While research into cross-cultural non-verbal communication often focuses on facial expressions, body posture is also an important consideration. This may seem intuitive, as we all have experienced the role that body posture has in communicating emotions, but it has been neglected in most research, at the expense of its valuable potential for effectively reading people.
However, in a pair of studies, Dr. David Matsumoto sought to examine how body posture serves as a different non-verbal cue for people from American or Japanese cultures. While both of these studies date back to the 1980s, the evergreen and often neglected nature of this research merits consideration.
The first of these papers, coauthored with Dr. Tsutomu Kudoh, sought to test conventional wisdom about the role of posture in social situations against the possibility that these were limited only to Western culture. Past research had emphasized the immediacy of a reaction and the level of relaxation shown as the main predictors for how those postures would be understood.
In order to test these theories, Drs. Matsumoto and Kudoh recruited a large sample of Japanese subjects and asked them to develop a list of postures that they had encountered in real life. This resulted in a list of 40 postures which were then rated based on 16 criteria that included confident, respectful, friendly, or calm.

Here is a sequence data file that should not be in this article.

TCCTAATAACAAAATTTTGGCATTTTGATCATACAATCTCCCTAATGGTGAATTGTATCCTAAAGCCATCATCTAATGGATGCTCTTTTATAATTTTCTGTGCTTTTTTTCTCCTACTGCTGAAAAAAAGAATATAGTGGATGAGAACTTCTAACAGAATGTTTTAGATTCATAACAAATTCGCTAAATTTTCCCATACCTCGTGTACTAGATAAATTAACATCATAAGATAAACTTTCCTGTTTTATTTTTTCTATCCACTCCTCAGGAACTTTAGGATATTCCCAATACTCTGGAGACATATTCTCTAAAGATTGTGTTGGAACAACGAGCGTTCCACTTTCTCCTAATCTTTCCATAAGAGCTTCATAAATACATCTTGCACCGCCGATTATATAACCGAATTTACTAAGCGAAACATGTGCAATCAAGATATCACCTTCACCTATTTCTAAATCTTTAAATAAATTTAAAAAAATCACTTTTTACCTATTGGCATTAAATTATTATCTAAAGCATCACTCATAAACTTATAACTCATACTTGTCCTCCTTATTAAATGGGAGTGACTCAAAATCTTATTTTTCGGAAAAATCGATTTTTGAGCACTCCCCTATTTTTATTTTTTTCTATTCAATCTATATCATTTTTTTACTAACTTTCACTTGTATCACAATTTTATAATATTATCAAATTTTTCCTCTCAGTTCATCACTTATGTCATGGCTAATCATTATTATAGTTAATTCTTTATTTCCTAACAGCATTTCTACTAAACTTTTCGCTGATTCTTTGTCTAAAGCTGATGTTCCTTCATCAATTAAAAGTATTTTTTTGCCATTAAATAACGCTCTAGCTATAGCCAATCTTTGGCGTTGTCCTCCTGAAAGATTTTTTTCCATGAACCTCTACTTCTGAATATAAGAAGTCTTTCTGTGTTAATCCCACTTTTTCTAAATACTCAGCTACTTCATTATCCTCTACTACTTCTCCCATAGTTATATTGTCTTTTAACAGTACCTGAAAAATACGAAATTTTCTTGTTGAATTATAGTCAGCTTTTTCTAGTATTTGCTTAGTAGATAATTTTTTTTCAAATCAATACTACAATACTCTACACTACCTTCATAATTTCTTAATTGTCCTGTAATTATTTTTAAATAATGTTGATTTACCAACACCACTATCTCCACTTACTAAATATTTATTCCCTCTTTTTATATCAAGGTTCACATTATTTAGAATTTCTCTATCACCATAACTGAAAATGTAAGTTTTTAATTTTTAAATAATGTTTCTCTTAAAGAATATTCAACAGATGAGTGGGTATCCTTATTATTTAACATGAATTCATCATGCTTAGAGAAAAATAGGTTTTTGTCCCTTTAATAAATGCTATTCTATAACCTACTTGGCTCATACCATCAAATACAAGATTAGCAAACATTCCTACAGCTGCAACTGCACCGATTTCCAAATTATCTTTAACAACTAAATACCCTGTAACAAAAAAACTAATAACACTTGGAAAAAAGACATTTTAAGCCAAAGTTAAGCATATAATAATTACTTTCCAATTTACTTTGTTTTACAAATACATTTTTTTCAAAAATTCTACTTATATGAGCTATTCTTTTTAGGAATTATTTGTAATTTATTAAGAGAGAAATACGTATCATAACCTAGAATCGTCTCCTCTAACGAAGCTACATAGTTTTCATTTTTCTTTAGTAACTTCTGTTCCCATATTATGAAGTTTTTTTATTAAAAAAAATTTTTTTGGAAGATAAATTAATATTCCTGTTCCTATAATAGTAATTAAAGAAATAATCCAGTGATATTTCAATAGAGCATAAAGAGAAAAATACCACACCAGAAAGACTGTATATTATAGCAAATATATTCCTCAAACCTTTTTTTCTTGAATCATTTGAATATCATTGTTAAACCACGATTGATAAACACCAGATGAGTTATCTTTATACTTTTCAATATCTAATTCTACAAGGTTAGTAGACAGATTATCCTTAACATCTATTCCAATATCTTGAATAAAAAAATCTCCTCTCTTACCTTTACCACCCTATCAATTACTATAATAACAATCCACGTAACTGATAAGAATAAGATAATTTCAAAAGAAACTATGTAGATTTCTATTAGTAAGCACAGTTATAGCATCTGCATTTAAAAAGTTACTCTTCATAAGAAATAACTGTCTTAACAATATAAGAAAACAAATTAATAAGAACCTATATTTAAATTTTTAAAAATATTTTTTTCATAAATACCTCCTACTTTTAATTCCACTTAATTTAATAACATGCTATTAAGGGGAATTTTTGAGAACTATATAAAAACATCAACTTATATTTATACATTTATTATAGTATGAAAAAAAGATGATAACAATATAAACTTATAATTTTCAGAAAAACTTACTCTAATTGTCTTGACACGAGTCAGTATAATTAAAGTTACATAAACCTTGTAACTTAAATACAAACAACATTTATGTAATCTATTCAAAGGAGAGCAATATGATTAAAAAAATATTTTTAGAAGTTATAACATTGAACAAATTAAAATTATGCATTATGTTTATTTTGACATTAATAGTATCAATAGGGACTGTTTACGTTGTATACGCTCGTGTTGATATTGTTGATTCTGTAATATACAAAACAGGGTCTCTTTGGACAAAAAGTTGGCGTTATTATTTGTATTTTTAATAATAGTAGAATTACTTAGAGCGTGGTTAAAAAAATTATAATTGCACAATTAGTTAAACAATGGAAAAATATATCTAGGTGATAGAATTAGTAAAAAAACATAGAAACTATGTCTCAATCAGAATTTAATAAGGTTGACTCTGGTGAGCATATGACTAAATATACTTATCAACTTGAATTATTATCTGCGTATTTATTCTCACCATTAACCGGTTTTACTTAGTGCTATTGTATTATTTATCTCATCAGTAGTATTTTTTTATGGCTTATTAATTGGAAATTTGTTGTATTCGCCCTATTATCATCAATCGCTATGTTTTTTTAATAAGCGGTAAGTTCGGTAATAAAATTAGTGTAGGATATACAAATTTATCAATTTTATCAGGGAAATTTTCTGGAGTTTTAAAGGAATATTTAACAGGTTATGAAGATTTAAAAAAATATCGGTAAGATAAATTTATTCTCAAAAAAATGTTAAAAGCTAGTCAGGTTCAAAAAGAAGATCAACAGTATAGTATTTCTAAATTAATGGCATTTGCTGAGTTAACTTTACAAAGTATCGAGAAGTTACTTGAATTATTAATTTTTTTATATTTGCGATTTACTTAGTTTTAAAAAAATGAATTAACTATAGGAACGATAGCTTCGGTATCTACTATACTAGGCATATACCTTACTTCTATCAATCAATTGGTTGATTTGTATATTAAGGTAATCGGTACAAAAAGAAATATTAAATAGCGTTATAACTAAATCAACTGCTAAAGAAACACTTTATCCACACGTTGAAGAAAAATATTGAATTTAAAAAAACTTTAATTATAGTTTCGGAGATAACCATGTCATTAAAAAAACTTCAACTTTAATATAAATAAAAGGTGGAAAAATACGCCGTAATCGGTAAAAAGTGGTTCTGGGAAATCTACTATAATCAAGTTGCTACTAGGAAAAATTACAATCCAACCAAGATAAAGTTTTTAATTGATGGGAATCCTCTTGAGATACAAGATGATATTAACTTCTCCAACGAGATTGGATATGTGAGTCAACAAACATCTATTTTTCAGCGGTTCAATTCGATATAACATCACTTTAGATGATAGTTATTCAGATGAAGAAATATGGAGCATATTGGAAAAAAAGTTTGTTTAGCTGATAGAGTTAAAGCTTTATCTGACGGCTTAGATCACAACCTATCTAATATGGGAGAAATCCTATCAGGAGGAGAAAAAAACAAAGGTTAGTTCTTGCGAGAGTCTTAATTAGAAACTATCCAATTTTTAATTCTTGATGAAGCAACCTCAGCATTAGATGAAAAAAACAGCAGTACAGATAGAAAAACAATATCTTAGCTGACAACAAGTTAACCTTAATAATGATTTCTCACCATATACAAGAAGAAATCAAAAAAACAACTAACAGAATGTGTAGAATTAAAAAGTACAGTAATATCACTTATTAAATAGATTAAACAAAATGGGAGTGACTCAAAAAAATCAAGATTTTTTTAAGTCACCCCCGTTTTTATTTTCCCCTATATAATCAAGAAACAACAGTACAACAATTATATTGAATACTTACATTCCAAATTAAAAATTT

The participants were then instructed to imagine individuals they knew showcasing each of these postures and to rank them based on the aforementioned criteria. This allowed the researchers to assess the role that particular hierarchical roles may have in shaping these evaluations.
In fact, they found that their Japanese participants did evaluate posture in a significantly different way than Western-centric research had found. While Westerners emphasized like or dislike cues, these participants relied on cues rooted in status and power.
In another study with Dr. Kudoh, the researchers further examined the role of cultural norms in interpreting the emotions behind different postures. Given the conclusions of the previous paper, they emphasized that while the United States fosters an individualist culture, Japanese society is more characterized by status.
This paper gathered both American and Japanese students and asked each of these participants to rate the same postures with the same rubric from the last study. Interestingly, none of these postures were unknown to Americans, even though the list was developed by individuals from Japan.
Again, they found that the role of status differed dramatically between cultural groups, as Drs. Matsumoto and Kudoh found that considerations of status impacted social judgments of internal states and interpersonal interactions. They also found considerable variance between evaluations of different attitudes, such as pleasure and dominance.
Not only do these results help expand our understanding of cross-cultural behavior, but they also serve as a caution to avoid expectations that members of other cultures behave in the same way as do members of our own. This has crucial ramifications in attempting to read people, as we explicate in our cross-cultural communication workshops!